Hello, Robot. Design between man and machine

Hello, Robot. Design between man and machine

From May 27 to November 4, 2018, the Gewerbemuseum Winterthur in Switzerland will be hosting the exhibition “Hello, Robot. Design between man and machine “. The current boom in robotics that has made its way into our lives for some years now and has fundamentally changed our everyday lives is being examined in detail for the first time. More than 200 exhibits from the field of design and art, which are representative of the variations in the design of robotics, will be on display. These include robots from the home and maintenance sector, industrial sector, computer games, multimedia installations and even examples from film and literature. They all ought to make it evident that design plays a central role and acts as an interface between man and machine.

 

Re-defining robotics

Re-defining robotics

Re-defining robotics

Robotics has undergone a radical re-definition of digitisation over the past decade. As a result, they can no longer be seen as machines that help build cars or as washing machines. They are available in a variety of forms and are no longer designed exclusively by engineers and computer experts, rather by designers who shape the current boom in robotics. A few examples of these include communicating household appliances, the so-called Internet of Things alongside self-learning algorithms in computer programmes – Bots for short. The works presented come from Woody Allen, Disney/Pixar Animation Studios or NASA and many others. “Hello Robot” simultaneously demonstrates the ambivalence that has been reflected since the beginning of the spread of robotics. It initiates a debate about artificial intelligence, which is understood as the hope for a better, more technology-oriented world on the one hand, and on the other hand, echoes the fear of human incapacitation. And in this context, one also ends up wondering about the responsibility of designers, which is specifically addressed in the exhibition.

 

The division of the exhibition in four areas

The division of the exhibition in four areas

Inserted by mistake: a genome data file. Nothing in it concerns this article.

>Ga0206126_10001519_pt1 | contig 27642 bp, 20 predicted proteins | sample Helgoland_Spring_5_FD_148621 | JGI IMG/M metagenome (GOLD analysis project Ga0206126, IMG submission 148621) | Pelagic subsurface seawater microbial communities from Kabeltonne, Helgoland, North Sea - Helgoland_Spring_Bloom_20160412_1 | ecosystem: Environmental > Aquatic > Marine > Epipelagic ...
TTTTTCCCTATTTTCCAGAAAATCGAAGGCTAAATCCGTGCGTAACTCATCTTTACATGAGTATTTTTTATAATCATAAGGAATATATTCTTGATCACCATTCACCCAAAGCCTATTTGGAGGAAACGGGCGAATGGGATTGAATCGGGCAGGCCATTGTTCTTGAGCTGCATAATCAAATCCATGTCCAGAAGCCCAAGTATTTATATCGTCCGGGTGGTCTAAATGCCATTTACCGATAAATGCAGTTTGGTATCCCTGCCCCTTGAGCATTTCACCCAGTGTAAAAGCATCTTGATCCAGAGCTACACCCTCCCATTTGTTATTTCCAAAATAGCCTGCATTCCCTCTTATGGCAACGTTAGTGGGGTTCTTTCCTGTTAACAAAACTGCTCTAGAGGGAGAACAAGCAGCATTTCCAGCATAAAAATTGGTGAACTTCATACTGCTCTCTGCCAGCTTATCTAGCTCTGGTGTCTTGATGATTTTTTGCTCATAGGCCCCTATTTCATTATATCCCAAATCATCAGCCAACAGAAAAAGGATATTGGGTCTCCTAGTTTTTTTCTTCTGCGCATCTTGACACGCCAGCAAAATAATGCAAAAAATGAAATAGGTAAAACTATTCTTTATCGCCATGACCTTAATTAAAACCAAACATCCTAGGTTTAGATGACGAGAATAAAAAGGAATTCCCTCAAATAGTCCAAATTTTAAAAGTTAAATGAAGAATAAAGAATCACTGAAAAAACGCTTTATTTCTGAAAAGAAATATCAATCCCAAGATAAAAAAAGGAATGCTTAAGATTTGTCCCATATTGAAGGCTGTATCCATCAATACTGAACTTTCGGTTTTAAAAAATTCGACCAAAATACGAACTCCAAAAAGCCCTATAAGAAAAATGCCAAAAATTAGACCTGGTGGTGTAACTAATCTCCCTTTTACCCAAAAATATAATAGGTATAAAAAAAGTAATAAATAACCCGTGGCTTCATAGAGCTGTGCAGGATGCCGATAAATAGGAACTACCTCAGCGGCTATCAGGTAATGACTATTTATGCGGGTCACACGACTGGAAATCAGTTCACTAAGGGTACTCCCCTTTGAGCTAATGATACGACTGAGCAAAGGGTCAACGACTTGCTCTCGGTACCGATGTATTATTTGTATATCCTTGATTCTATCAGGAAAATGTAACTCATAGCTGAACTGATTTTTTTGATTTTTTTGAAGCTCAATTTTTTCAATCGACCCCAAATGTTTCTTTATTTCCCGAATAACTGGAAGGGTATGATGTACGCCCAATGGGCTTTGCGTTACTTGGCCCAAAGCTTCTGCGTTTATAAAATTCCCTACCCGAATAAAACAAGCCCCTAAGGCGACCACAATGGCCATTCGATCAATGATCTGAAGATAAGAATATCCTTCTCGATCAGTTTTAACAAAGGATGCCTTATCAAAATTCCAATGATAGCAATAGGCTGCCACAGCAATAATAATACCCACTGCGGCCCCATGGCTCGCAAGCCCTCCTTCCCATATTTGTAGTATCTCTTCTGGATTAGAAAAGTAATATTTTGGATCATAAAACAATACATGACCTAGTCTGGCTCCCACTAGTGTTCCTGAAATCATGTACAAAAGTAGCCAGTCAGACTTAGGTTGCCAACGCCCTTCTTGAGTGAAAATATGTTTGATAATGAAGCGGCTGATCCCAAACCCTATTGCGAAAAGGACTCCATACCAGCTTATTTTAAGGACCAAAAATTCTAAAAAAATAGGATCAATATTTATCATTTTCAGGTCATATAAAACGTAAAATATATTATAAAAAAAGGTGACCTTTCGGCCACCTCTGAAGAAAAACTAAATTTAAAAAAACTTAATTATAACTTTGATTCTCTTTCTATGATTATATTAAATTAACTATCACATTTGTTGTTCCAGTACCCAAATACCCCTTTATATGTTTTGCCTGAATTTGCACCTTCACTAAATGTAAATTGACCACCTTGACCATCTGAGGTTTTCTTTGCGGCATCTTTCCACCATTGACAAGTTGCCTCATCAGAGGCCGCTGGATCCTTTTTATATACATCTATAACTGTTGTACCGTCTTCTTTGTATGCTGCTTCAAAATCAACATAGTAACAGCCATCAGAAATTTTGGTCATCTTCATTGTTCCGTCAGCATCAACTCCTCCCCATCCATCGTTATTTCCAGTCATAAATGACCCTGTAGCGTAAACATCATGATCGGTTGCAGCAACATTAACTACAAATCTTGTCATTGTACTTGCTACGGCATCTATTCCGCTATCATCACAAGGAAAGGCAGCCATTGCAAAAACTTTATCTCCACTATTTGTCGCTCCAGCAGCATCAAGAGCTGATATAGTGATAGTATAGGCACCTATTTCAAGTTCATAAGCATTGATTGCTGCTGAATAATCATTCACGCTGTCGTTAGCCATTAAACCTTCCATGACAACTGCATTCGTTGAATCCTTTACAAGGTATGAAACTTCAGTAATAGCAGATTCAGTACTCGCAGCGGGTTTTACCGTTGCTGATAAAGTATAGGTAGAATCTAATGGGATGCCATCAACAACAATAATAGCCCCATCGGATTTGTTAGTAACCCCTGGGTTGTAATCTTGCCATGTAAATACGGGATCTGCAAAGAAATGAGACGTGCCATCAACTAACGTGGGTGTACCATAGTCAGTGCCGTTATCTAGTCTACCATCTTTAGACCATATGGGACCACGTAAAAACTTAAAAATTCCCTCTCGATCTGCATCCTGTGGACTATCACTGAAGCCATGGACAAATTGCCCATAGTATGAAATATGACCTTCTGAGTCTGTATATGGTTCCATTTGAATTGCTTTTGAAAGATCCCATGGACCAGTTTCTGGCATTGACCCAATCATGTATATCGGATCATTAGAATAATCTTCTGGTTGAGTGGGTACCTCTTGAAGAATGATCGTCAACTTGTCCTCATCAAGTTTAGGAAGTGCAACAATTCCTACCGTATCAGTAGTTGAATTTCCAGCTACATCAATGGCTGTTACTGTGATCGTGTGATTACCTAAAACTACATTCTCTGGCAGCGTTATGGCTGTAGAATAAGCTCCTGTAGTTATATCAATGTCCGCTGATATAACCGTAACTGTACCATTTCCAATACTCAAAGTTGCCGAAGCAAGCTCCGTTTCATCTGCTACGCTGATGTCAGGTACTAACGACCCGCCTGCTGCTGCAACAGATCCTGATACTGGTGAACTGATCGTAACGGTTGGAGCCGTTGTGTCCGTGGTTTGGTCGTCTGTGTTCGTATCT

The exhibition is divided into four major areas. These include “Science and Fiction”, “Programmed for work”, “Companion and Assistant” and “Becoming One”, which comprehensively represent the evolution of robotics. The first part of the exhibition is about the old enthusiasm of the modern age for artificial beings and how popular culture shaped our understanding of robots. The second part deals with industry and the world of work, which was a substantial breakthrough for robotics – quite the opposite of today, where robots are repeatedly described in this context as a threat to workforce. “Hello Robot” looks at this topic from very different perspectives and at the same time questions where the boundaries lie between automatable work and human creativity. The third part of the exhibition demonstrates robotics as a familiar technology that we encounter in everyday life, in home and maintenance sector or as a digital pal. The last and hence fourth area deals with the increasing connect of humans and robotics, which also includes the instance of a so-called Smart City or the implantation of intelligent sensors.

 

Catalogue of the exhibition

Catalogue of the exhibition

Catalogue of the exhibition

The exhibit has an accompanying catalogue of Mateo Kries, Christoph Thun-Hohenstein and Amelie Klein. It comes in softcover with 328 pages and about 250 mostly coloured illustrations. It contains a glossary of the most important terms related to robotics as well as a detailed section on the exhibition, and is written in English.

Hello Robot*

 

Household robots that make your everyday life easier can also be found on our website in the category Robots. Happy browsing!

 

Header image: Robotic 3D printed pedestrian bridge
Other pictures from top to bottom:
AIBO robot by Sony Cooperation,
adaptive robot from AKA,
robot dress with 3D printing with Intel Edison microcontrollers together with the collaborative two-arm robot YuMi for small parts assembly
robot toy with Lego attachment</ span>

Posted on 22.05.2018

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